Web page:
The basic idea would look like:

let MyController = Controller.extend({
  ... shared stuff ...
});

switch (customerId) {
case 1:
  MyController.reopen({ ... customized stuff ... })
  break;
case 2:
  MyController.reopen({ ... customized stuff ... })
  break;
}
export default MyController;

Another option – although I realize it’s a more dramatic architectural shift – is to do the customization at build time, and actually deploy many copies of the app. I used this strategy in a similar situation, where we had eight variants for different customers. In my case it was the full front- and back-end that was duplicated per customer, with their own subdomains. But it made life much easier when it came to being able to customize well, and even letting us rush out patches for one customer (who was clamoring for some feature) to try out before rolling it out to everyone else. Obviously this depends on having solid automated deployment / monitoring / etc because you don’t want to be hand-managing a herd of different apps.

They all shared the same codebase and almost always were running the same commit, unless we chose to temporarily pin one to a different branch.


#6

Hi, thanks for your reply. It did not occur to me to ‘reopen’ the controller to define query properties. That could come in useful I think I’ll give that try. Do you think this could be done in setupController() of the route?

But it made life much easier when it came to being able to customize well, and even letting us rush out patches for one customer (who was clamoring for some feature) to try out before rolling it out to everyone else.

The above comment is the story of my life!

I didn’t fully understand what you mean by “deploy many copies”. ember.js is already deploying copies by default. when you do ember build -environment=production. I’d still have this master copy that needs configuring.

Did you mean just have a different build environment altogether for each project?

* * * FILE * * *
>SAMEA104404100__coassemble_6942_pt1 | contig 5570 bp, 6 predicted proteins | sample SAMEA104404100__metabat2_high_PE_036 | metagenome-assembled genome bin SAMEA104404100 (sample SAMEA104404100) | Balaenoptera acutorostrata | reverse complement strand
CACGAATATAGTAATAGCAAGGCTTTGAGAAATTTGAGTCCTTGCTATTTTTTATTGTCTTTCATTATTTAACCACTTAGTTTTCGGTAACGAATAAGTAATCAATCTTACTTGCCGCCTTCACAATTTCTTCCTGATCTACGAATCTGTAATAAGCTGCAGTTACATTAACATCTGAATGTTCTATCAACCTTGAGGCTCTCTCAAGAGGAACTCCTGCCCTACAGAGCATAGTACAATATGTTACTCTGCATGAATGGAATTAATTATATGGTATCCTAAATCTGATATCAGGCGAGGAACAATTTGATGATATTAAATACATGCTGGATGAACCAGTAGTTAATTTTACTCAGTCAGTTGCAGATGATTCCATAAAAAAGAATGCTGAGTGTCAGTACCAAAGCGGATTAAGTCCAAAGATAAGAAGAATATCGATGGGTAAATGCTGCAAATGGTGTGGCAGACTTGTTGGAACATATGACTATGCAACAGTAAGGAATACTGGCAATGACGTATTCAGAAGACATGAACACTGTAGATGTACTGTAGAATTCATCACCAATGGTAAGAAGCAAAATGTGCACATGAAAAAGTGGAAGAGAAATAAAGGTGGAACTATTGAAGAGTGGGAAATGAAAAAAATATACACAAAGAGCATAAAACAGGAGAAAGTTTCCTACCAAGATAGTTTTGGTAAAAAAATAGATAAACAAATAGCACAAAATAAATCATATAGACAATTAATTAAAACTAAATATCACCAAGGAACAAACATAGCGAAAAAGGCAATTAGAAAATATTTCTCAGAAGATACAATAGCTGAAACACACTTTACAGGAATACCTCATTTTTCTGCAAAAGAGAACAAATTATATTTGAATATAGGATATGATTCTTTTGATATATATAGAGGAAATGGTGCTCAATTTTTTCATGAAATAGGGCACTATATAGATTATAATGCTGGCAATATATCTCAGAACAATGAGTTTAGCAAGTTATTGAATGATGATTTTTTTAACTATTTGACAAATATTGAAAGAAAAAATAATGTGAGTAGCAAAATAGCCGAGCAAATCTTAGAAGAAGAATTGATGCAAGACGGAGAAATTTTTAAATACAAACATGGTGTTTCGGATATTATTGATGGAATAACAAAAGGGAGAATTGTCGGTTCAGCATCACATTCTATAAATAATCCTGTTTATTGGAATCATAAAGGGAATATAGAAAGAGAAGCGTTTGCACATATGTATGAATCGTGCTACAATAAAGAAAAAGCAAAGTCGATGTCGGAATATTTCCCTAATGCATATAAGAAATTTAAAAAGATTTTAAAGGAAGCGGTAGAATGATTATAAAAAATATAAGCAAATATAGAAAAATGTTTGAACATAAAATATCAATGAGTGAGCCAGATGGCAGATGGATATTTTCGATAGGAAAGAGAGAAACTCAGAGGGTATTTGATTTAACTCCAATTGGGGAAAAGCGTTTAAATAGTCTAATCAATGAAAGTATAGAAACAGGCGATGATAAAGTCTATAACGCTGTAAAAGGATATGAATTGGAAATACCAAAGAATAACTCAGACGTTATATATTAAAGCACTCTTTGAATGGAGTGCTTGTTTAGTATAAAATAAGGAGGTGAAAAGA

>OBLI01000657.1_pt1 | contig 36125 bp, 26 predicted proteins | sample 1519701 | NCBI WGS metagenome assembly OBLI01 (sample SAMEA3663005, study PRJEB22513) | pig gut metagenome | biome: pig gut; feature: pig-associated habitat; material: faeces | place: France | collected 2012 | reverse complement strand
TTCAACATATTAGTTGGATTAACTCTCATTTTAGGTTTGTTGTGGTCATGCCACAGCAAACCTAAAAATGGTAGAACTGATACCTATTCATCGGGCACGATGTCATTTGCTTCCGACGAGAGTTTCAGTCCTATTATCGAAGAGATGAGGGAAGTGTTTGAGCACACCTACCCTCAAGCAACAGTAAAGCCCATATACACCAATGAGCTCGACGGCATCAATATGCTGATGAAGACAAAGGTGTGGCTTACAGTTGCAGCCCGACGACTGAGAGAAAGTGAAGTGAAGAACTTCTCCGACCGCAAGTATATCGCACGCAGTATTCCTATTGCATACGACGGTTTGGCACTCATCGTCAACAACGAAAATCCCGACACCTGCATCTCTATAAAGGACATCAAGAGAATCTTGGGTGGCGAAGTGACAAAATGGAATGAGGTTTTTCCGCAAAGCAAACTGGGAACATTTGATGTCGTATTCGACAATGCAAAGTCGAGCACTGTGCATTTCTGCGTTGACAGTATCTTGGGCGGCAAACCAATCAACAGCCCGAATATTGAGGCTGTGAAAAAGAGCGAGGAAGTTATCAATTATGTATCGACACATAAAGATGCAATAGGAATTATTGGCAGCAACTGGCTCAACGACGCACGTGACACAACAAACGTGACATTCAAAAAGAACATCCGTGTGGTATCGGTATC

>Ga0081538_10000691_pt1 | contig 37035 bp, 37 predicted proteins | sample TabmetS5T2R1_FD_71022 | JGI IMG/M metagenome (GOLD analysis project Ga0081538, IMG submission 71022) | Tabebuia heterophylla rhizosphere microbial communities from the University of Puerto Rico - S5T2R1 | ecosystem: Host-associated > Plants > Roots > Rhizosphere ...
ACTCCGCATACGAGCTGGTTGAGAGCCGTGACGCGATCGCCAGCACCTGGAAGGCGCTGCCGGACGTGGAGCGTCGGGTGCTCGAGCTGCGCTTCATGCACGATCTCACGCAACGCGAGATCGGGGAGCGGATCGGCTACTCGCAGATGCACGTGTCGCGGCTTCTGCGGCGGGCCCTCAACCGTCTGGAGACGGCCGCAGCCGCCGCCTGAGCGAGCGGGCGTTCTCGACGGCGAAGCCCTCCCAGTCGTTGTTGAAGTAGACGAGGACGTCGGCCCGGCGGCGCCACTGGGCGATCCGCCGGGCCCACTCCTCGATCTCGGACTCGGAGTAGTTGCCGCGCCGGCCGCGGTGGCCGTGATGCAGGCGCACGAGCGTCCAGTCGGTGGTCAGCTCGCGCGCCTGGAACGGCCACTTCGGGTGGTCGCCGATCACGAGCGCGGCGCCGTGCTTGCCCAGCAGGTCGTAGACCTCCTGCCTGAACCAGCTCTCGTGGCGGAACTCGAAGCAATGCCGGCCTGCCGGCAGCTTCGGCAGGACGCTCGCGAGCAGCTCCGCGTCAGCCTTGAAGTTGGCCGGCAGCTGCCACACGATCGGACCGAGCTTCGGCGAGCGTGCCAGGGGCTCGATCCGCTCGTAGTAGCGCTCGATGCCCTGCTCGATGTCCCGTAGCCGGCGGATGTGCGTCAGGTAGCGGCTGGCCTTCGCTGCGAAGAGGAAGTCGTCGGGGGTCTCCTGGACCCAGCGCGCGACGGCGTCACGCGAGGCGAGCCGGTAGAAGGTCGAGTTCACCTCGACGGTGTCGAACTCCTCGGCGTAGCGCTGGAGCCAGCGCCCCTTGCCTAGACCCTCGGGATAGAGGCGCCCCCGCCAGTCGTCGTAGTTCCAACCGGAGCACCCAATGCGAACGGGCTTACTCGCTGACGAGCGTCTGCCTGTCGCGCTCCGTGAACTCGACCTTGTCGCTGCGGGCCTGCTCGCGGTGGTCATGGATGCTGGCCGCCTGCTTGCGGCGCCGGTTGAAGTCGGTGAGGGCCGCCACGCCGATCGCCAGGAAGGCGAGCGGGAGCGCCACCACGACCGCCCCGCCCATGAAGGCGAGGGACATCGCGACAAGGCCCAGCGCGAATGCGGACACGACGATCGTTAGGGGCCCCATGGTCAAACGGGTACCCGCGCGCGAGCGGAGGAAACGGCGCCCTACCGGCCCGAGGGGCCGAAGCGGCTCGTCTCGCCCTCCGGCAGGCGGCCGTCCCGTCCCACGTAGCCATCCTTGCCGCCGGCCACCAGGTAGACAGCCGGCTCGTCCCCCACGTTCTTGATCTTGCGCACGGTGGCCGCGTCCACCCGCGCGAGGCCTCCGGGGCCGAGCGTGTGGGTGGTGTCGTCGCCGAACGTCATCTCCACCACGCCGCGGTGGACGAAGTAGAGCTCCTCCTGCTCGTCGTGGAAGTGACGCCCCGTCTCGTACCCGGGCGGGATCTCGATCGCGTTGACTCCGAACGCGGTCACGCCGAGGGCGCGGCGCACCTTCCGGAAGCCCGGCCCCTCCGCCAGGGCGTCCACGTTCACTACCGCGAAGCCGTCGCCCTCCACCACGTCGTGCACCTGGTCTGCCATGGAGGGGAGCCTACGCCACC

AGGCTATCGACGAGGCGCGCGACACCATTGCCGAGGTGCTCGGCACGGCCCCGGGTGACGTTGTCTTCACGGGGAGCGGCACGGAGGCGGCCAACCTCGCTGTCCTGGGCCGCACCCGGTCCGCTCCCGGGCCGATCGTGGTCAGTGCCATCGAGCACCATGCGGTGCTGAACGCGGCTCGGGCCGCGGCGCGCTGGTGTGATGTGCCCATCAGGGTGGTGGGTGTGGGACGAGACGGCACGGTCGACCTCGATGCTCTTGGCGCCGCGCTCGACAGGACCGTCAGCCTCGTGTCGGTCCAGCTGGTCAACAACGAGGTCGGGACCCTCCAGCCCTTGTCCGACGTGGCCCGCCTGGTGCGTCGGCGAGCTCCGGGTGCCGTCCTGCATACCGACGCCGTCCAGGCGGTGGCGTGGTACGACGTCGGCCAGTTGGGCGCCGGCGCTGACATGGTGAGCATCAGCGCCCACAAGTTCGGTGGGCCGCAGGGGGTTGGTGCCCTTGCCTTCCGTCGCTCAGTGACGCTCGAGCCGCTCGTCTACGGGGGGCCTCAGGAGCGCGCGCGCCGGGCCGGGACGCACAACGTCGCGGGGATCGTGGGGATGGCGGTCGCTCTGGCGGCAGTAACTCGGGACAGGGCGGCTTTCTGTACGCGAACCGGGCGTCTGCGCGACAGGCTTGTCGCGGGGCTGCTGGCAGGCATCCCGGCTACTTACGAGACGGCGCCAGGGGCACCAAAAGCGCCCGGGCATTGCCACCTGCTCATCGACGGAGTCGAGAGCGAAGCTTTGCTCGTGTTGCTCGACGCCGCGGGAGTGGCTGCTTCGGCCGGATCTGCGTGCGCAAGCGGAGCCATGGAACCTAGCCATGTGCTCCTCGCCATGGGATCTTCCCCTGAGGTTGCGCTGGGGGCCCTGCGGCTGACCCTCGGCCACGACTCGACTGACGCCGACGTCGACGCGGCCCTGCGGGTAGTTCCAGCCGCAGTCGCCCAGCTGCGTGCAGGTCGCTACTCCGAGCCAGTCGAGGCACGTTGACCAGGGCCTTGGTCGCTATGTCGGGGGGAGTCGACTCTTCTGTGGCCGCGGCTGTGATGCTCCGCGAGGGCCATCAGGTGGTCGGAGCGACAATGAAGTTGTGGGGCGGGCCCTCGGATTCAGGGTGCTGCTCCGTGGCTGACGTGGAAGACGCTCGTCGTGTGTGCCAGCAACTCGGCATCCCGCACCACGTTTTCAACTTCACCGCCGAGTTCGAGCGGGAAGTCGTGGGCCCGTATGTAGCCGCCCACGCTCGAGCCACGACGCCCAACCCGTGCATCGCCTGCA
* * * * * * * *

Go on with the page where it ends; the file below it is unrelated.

#7

No, you should avoid reopening classes after they’ve been instantiated. It works (or at least it used to), but it’s imposes a bunch of overhead and we don’t want to keep supporting it.

Yes, different build targets that deploy to different places without overwriting each other. As one example, you can use ember-cli-deploy to manage many different targets so that you can run ember deploy customerA and ember deploy customerB. All of these builds would still be using the production environment, but they would get built with different configuration and deployed to different places (one way to separate the deploys is to give each build a different rootURL).


#8

I suspect that being able to deploy to different folders doesn’t solve anything. You don’t need ember-cli-deploy to do that. I’m already doing it in config/environment.js with a few if’s and thens.

I still have the problem of managing/separating the actual code, separating out customer customisations. The query parameters are ruining my life by demanding to be put inside the controllers as properties.

In hindsight, I’m not sure a reopening of a class is the right way to do it either. I think the cleanest way is to actually just branch the entire project per customer.

That means that your ember-cli file watcher isn’t being bogged down by an ever increasing number of files , and it creates true separation leaving you free to hack bizarre changes in short time.


#9

Sure, all I meant to suggest was what it sounds like you’re already doing – deploying separate apps per customer.

That enables you to do build-time customizations. For example, you could have a layout like this that lets you override specific files per customer:

.
├── app
│   └── controllers
│       └── something-shared.js
└── customizations
    ├── one
    │   └── controllers
    │       └── special.js
    └── two
        └── controllers
            └── special.js

You would make this work something like this (I’m paraphrasing here, I don’t have a tested example to point at):

// ember-cli-build.js
const WatchedDir = require('broccoli-source').WatchedDir;
const mergeTrees = require('broccoli-merge-trees');

let app = new EmberApp(defaults, {
  trees: {
    app() {
        let customer = figureOutWhichOne();
        return mergeTrees([
          this._super.apply(arguments), 
          new WatchedDir(`customers/${customer}`)
        ], { overwrite: true });
    }
  }
});

Something like that will overlay the customer-specific files over your regular app tree.


#10

But yeah, using branches per customer is also a totally valid strategy. It makes them even more independent, at the cost of spending more effort on merges. git is quite good at maintaining long-lived patch sets against an upstream source – that’s one of the things it was created for.


#11

Have you seen https://github.com/offirgolan/ember-parachute ?


#12

I’ve gone down the route of branching from a master version. Life got easier much quicker.